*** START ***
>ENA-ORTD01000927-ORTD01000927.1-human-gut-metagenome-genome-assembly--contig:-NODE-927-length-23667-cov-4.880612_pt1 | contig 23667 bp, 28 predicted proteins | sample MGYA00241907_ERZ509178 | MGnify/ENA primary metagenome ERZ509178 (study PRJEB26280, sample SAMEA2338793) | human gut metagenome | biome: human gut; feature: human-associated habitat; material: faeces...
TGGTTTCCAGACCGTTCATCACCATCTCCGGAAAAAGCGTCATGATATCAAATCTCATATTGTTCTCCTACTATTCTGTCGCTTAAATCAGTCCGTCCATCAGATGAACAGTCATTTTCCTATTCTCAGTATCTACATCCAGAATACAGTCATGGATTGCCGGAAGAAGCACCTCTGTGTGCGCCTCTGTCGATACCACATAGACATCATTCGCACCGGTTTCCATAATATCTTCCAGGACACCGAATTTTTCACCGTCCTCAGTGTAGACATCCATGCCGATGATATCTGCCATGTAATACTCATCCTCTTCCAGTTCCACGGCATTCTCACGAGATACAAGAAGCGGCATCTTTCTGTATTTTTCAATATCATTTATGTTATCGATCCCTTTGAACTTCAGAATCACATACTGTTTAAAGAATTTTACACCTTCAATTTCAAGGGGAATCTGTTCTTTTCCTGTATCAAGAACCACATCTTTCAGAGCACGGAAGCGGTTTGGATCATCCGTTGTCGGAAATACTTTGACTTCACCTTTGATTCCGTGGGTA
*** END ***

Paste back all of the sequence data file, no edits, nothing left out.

>ENA-ORTD01000927-ORTD01000927.1-human-gut-metagenome-genome-assembly--contig:-NODE-927-length-23667-cov-4.880612_pt1 | contig 23667 bp, 28 predicted proteins | sample MGYA00241907_ERZ509178 | MGnify/ENA primary metagenome ERZ509178 (study PRJEB26280, sample SAMEA2338793) | human gut metagenome | biome: human gut; feature: human-associated habitat; material: faeces...
TGGTTTCCAGACCGTTCATCACCATCTCCGGAAAAAGCGTCATGATATCAAATCTCATATTGTTCTCCTACTATTCTGTCGCTTAAATCAGTCCGTCCATCAGATGAACAGTCATTTTCCTATTCTCAGTATCTACATCCAGAATACAGTCATGGATTGCCGGAAGAAGCACCTCTGTGTGCGCCTCTGTCGATACCACATAGACATCATTCGCACCGGTTTCCATAATATCTTCCAGGACACCGAATTTTTCACCGTCCTCAGTGTAGACATCCATGCCGATGATATCTGCCATGTAATACTCATCCTCTTCCAGTTCCACGGCATTCTCACGAGATACAAGAAGCGGCATCTTTCTGTATTTTTCAATATCATTTATGTTATCGATCCCTTTGAACTTCAGAATCACATACTGTTTAAAGAATTTTACACCTTCAATTTCAAGGGGAATCTGTTCTTTTCCTGTATCAAGAACCACATCTTTCAGAGCACGGAAGCGGTTTGGATCATCCGTTGTCGGAAATACTTTGACTTCACCTTTGATTCCGTGGGTA